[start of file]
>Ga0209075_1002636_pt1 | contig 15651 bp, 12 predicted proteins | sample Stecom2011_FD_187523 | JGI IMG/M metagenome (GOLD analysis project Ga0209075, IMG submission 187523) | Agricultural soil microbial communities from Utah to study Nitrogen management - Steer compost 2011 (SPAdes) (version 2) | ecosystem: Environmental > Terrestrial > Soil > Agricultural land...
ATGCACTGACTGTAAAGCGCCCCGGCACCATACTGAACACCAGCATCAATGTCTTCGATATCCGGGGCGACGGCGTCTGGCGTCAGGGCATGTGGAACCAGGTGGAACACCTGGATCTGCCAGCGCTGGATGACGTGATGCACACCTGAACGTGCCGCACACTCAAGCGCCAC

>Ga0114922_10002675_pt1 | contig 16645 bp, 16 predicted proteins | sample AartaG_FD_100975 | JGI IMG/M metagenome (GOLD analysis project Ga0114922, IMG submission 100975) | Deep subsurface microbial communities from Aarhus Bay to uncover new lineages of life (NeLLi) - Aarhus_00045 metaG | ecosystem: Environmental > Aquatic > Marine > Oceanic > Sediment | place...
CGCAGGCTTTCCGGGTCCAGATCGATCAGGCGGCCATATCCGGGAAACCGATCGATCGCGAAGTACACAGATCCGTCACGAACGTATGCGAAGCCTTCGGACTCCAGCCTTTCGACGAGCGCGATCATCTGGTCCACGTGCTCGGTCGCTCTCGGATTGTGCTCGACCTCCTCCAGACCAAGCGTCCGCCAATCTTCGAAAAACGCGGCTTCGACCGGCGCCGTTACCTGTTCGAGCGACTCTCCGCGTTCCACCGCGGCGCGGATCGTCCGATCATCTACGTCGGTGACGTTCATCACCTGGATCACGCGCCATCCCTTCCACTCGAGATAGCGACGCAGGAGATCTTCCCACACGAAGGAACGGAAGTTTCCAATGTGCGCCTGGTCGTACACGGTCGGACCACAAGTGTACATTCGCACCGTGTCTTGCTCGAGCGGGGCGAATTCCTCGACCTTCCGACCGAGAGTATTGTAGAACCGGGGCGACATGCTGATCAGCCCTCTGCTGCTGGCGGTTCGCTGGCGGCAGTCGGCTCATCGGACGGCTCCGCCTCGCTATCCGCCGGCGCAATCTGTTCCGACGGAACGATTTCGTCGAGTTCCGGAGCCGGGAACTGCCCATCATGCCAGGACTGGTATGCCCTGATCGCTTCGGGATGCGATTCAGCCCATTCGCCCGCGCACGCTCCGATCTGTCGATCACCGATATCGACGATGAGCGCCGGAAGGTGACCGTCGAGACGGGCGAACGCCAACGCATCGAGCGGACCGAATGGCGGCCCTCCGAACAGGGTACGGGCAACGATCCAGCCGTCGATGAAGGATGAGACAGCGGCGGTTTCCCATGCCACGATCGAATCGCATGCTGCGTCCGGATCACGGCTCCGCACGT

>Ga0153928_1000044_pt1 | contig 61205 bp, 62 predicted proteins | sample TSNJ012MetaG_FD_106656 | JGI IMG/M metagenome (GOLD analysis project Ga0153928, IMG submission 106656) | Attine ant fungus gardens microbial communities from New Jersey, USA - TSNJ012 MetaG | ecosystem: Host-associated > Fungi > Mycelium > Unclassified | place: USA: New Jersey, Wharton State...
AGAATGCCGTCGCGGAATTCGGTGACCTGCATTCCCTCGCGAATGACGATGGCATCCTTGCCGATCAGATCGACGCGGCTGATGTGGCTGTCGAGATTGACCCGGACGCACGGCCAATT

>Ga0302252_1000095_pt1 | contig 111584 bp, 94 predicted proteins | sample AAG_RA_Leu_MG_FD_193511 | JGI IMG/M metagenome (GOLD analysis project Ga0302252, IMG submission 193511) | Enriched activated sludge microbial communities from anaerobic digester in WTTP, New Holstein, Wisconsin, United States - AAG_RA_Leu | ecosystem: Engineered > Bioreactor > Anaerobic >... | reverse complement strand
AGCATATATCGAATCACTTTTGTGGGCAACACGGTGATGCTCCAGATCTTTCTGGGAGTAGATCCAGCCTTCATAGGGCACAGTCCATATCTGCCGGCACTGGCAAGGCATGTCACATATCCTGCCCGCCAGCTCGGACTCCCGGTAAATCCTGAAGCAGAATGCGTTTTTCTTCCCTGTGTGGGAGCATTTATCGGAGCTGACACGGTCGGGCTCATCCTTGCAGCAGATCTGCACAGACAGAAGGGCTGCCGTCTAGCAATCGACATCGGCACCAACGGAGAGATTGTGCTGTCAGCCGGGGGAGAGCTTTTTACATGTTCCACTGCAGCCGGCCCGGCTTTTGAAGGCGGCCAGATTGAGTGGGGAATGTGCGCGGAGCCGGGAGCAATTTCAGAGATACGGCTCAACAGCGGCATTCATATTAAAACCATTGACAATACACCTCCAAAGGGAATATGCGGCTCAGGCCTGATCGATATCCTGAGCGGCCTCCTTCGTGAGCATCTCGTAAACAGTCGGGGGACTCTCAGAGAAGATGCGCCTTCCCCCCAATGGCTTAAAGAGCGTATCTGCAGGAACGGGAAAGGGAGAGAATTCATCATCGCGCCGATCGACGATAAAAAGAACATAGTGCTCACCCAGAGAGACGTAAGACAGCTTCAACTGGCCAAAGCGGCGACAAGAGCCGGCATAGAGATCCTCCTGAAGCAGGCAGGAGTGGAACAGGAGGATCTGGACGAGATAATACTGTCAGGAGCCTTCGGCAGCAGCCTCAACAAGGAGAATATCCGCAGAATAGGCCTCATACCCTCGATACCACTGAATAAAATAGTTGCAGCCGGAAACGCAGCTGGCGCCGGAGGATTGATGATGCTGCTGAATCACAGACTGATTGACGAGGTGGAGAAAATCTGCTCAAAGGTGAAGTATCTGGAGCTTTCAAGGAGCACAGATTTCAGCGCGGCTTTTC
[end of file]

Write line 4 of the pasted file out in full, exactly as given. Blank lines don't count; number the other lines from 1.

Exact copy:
CGCAGGCTTTCCGGGTCCAGATCGATCAGGCGGCCATATCCGGGAAACCGATCGATCGCGAAGTACACAGATCCGTCACGAACGTATGCGAAGCCTTCGGACTCCAGCCTTTCGACGAGCGCGATCATCTGGTCCACGTGCTCGGTCGCTCTCGGATTGTGCTCGACCTCCTCCAGACCAAGCGTCCGCCAATCTTCGAAAAACGCGGCTTCGACCGGCGCCGTTACCTGTTCGAGCGACTCTCCGCGTTCCACCGCGGCGCGGATCGTCCGATCATCTACGTCGGTGACGTTCATCACCTGGATCACGCGCCATCCCTTCCACTCGAGATAGCGACGCAGGAGATCTTCCCACACGAAGGAACGGAAGTTTCCAATGTGCGCCTGGTCGTACACGGTCGGACCACAAGTGTACATTCGCACCGTGTCTTGCTCGAGCGGGGCGAATTCCTCGACCTTCCGACCGAGAGTATTGTAGAACCGGGGCGACATGCTGATCAGCCCTCTGCTGCTGGCGGTTCGCTGGCGGCAGTCGGCTCATCGGACGGCTCCGCCTCGCTATCCGCCGGCGCAATCTGTTCCGACGGAACGATTTCGTCGAGTTCCGGAGCCGGGAACTGCCCATCATGCCAGGACTGGTATGCCCTGATCGCTTCGGGATGCGATTCAGCCCATTCGCCCGCGCACGCTCCGATCTGTCGATCACCGATATCGACGATGAGCGCCGGAAGGTGACCGTCGAGACGGGCGAACGCCAACGCATCGAGCGGACCGAATGGCGGCCCTCCGAACAGGGTACGGGCAACGATCCAGCCGTCGATGAAGGATGAGACAGCGGCGGTTTCCCATGCCACGATCGAATCGCATGCTGCGTCCGGATCACGGCTCCGCACGT